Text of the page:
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Feminist research acknowledges the centrality of female knowledge and experience. Within this two further strands can be identified: that many feminist researchers place an emphasis on the social construction of meaning, with particular emphasis on the role of language as the primary vehicle of such constructions; and that within the centrality of female knowledge and experience is a feminist analysis of the role of power in determining the form and representation of social knowledge. The latter is an acknowledgement that feminist research is not just an extension of traditional research in non‐sexist ways and areas of relevance to women but that it must entail a critical evaluation of the research process in terms of its ability to illuminate women's experiences. This should comprise three strands — a critique of traditional theories and methods, the development of more appropriate theories and methods for studying the experience of women and the analysis of the role of the researcher within his/her research.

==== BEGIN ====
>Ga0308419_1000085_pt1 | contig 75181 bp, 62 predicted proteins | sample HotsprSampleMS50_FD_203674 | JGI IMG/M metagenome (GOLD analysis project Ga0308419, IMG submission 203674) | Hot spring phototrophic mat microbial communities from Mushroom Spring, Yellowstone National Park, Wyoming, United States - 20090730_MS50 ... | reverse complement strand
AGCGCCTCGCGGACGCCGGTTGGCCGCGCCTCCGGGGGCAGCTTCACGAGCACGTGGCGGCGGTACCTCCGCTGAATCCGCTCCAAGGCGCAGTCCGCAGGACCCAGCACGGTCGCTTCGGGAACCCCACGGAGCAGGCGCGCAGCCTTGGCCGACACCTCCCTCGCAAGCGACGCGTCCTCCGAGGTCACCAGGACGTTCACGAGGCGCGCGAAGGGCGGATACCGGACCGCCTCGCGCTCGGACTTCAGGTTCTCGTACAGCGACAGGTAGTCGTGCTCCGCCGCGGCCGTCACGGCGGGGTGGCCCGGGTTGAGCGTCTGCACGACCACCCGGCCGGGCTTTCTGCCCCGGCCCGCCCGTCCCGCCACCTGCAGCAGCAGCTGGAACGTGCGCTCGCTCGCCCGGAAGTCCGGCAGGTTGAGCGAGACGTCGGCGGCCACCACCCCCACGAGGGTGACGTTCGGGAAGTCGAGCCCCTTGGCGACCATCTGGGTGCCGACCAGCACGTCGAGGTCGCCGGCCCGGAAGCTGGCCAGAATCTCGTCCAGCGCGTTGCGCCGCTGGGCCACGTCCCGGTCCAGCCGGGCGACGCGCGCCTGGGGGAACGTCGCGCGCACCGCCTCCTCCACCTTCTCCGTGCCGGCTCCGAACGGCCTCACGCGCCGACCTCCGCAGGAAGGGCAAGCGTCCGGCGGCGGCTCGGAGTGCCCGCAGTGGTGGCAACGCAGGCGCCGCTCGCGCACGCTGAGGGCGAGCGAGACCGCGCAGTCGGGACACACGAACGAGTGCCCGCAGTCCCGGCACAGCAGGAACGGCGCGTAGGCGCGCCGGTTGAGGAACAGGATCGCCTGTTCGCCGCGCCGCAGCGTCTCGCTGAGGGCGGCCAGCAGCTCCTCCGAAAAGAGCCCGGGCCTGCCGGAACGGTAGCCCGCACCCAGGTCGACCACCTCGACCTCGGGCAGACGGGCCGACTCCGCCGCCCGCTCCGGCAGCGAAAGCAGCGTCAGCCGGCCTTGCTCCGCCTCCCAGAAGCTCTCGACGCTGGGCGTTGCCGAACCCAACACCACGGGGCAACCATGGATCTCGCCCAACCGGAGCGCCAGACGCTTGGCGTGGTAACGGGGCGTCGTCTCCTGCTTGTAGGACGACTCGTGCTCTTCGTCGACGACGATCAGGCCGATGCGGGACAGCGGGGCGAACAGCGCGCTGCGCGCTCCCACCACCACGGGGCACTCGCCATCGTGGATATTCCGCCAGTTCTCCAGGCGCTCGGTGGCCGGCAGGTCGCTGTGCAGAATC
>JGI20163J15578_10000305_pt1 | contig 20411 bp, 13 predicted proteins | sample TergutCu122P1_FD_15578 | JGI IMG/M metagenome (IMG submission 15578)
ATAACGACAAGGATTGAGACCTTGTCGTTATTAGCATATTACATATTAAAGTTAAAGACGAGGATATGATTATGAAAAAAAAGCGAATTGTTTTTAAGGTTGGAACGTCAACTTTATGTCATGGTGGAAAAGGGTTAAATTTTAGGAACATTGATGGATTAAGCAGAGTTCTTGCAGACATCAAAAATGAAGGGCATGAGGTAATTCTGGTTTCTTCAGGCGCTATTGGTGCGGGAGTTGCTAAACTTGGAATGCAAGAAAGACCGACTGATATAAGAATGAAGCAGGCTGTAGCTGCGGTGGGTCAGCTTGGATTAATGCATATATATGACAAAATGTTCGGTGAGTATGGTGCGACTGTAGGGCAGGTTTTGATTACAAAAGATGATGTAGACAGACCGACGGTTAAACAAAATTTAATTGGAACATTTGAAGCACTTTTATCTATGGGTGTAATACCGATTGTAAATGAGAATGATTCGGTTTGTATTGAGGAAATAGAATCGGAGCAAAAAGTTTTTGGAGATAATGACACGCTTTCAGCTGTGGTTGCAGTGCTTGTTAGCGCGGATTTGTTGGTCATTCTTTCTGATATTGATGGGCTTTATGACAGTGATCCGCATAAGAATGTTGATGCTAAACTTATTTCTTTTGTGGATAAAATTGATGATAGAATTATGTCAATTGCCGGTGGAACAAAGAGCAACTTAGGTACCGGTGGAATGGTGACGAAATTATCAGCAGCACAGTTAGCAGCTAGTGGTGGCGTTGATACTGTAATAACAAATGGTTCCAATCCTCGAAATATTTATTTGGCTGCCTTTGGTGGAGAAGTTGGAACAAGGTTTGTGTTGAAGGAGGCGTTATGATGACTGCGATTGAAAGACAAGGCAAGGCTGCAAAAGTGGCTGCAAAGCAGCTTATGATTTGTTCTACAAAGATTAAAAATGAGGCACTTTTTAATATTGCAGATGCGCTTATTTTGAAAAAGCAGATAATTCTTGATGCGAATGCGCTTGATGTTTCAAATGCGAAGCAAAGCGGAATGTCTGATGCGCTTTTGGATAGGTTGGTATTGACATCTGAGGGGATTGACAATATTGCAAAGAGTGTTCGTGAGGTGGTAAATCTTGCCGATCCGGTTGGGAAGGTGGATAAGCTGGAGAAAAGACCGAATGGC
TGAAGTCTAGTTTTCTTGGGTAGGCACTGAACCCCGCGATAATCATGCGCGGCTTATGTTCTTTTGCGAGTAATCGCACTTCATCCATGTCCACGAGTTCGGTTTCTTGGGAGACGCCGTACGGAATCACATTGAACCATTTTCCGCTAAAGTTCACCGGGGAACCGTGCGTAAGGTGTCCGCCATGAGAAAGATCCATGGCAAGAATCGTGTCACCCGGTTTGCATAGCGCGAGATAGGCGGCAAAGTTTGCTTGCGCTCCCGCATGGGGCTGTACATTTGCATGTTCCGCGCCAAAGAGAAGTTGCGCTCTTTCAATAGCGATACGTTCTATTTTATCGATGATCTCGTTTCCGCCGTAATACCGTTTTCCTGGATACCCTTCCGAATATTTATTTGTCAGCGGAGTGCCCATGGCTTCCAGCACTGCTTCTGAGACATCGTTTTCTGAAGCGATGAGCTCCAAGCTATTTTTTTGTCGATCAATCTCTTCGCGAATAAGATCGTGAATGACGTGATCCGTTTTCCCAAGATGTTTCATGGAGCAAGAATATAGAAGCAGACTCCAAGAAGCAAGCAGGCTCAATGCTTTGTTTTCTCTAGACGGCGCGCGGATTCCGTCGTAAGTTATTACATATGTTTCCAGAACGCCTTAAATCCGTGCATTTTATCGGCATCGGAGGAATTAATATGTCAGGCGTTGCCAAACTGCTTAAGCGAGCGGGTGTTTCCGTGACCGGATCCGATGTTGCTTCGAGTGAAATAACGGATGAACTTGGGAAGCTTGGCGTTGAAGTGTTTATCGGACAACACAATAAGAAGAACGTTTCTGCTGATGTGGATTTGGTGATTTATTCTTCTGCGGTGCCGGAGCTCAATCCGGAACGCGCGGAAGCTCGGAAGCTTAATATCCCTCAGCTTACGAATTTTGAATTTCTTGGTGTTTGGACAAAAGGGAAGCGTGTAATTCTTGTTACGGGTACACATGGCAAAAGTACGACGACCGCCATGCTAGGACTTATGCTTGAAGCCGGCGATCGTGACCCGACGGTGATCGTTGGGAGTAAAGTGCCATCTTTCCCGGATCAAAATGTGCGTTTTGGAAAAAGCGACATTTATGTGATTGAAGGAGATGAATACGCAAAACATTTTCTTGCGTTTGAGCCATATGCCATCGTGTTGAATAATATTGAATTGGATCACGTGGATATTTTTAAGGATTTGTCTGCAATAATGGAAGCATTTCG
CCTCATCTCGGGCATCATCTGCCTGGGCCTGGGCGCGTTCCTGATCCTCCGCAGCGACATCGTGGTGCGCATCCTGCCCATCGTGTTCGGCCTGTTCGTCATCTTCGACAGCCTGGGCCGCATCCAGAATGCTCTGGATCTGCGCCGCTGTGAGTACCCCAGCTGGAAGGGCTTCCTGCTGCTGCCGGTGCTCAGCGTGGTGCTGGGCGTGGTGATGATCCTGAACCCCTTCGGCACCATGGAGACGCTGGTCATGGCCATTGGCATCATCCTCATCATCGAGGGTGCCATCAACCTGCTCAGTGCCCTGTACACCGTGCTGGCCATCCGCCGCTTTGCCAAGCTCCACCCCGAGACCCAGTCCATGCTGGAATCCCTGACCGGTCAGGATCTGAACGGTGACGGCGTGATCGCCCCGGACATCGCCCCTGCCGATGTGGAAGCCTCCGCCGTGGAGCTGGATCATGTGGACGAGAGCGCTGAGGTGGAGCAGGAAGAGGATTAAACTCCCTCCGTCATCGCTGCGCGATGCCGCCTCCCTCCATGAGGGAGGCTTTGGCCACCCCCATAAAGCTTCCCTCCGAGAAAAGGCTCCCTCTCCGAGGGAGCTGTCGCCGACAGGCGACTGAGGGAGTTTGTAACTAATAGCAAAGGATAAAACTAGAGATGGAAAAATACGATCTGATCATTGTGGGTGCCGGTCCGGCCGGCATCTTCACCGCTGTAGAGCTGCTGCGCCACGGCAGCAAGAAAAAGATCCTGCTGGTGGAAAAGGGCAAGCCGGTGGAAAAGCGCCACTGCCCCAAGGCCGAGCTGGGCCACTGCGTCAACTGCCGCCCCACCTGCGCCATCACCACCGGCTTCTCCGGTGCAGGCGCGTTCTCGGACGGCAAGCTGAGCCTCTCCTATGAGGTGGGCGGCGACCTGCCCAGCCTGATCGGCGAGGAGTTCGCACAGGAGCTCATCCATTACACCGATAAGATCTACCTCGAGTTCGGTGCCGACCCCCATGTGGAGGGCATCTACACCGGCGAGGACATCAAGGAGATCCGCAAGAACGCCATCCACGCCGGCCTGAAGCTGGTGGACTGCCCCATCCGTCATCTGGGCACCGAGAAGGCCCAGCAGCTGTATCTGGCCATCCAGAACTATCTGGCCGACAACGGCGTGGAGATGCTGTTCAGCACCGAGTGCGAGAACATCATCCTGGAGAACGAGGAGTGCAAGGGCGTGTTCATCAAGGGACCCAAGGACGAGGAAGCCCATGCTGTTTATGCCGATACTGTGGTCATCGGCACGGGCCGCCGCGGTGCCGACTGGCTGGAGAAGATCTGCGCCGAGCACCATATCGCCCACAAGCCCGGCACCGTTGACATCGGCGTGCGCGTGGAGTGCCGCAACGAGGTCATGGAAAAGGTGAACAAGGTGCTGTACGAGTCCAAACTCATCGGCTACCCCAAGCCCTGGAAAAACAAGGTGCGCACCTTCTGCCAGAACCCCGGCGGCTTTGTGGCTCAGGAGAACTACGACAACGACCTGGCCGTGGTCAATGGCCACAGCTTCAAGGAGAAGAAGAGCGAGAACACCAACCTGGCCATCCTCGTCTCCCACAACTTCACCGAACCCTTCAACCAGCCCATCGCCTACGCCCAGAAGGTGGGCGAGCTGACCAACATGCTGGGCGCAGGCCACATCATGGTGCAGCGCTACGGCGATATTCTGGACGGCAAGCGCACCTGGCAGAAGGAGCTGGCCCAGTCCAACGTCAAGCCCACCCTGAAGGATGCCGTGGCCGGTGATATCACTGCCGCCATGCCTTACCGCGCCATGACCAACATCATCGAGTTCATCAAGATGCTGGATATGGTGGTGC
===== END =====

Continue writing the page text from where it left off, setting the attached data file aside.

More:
Most feminists policies are aspirational. Deficiencies include vague terms of what constitutes ‘feminist’ within policy, ambiguous investment criteria, lack of…
Most feminists policies are aspirational. Deficiencies include vague terms of what constitutes ‘feminist’ within policy, ambiguous investment criteria, lack of consultation and the use of the binary definition of gender negating gender-diverse people (Tiessen, 2019). The purpose of this study is to identify parameters that characterize feminist entrepreneurship policies and to advance recommendations to operationalize these policies.
The COVID-19 pandemic has unveiled fragilities in the socio-economic gains that women entrepreneurs have achieved. Gender-regression is, in part, the product of entrepreneurship policies that fail to recognize the nature and needs of women entrepreneurs. To inform recovery measures, this article considers two research questions: what are the parameters of feminist entrepreneurship policies? and how can parameters of feminist entrepreneurship policy be operationalized in pandemic recovery measures? To inform the questions, the study draws on the academic literature and thematic analysis of three collective feminist action plans to operationalize ten parameters that characterize feminist entrepreneurship policy.